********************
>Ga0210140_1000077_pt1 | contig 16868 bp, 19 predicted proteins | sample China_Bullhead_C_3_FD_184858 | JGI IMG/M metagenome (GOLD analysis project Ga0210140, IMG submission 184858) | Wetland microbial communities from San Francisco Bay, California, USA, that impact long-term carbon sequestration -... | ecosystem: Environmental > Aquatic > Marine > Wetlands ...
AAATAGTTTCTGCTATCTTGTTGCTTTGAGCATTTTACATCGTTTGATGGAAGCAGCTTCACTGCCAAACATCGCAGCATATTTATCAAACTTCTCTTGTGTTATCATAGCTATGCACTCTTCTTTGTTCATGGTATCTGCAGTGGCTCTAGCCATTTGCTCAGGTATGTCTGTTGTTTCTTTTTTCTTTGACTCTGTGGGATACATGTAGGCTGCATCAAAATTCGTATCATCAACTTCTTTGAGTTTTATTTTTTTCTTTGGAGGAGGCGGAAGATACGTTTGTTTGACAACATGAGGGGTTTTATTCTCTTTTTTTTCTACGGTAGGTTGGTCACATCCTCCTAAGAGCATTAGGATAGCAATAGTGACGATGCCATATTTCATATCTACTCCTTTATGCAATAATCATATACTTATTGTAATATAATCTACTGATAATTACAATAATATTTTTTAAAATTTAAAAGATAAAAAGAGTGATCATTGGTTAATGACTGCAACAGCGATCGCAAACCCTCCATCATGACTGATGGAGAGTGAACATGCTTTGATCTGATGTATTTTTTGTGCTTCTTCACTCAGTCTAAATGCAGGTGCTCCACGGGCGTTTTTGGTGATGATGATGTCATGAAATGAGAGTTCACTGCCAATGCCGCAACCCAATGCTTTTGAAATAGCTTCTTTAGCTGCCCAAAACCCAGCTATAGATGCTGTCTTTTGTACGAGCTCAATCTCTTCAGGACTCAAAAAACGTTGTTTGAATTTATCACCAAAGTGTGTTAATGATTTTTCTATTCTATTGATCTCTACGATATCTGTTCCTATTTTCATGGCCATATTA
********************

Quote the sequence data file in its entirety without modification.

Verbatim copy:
>Ga0210140_1000077_pt1 | contig 16868 bp, 19 predicted proteins | sample China_Bullhead_C_3_FD_184858 | JGI IMG/M metagenome (GOLD analysis project Ga0210140, IMG submission 184858) | Wetland microbial communities from San Francisco Bay, California, USA, that impact long-term carbon sequestration -... | ecosystem: Environmental > Aquatic > Marine > Wetlands ...
AAATAGTTTCTGCTATCTTGTTGCTTTGAGCATTTTACATCGTTTGATGGAAGCAGCTTCACTGCCAAACATCGCAGCATATTTATCAAACTTCTCTTGTGTTATCATAGCTATGCACTCTTCTTTGTTCATGGTATCTGCAGTGGCTCTAGCCATTTGCTCAGGTATGTCTGTTGTTTCTTTTTTCTTTGACTCTGTGGGATACATGTAGGCTGCATCAAAATTCGTATCATCAACTTCTTTGAGTTTTATTTTTTTCTTTGGAGGAGGCGGAAGATACGTTTGTTTGACAACATGAGGGGTTTTATTCTCTTTTTTTTCTACGGTAGGTTGGTCACATCCTCCTAAGAGCATTAGGATAGCAATAGTGACGATGCCATATTTCATATCTACTCCTTTATGCAATAATCATATACTTATTGTAATATAATCTACTGATAATTACAATAATATTTTTTAAAATTTAAAAGATAAAAAGAGTGATCATTGGTTAATGACTGCAACAGCGATCGCAAACCCTCCATCATGACTGATGGAGAGTGAACATGCTTTGATCTGATGTATTTTTTGTGCTTCTTCACTCAGTCTAAATGCAGGTGCTCCACGGGCGTTTTTGGTGATGATGATGTCATGAAATGAGAGTTCACTGCCAATGCCGCAACCCAATGCTTTTGAAATAGCTTCTTTAGCTGCCCAAAACCCAGCTATAGATGCTGTCTTTTGTACGAGCTCAATCTCTTCAGGACTCAAAAAACGTTGTTTGAATTTATCACCAAAGTGTGTTAATGATTTTTCTATTCTATTGATCTCTACGATATCTGTTCCTATTTTCATGGCCATATTA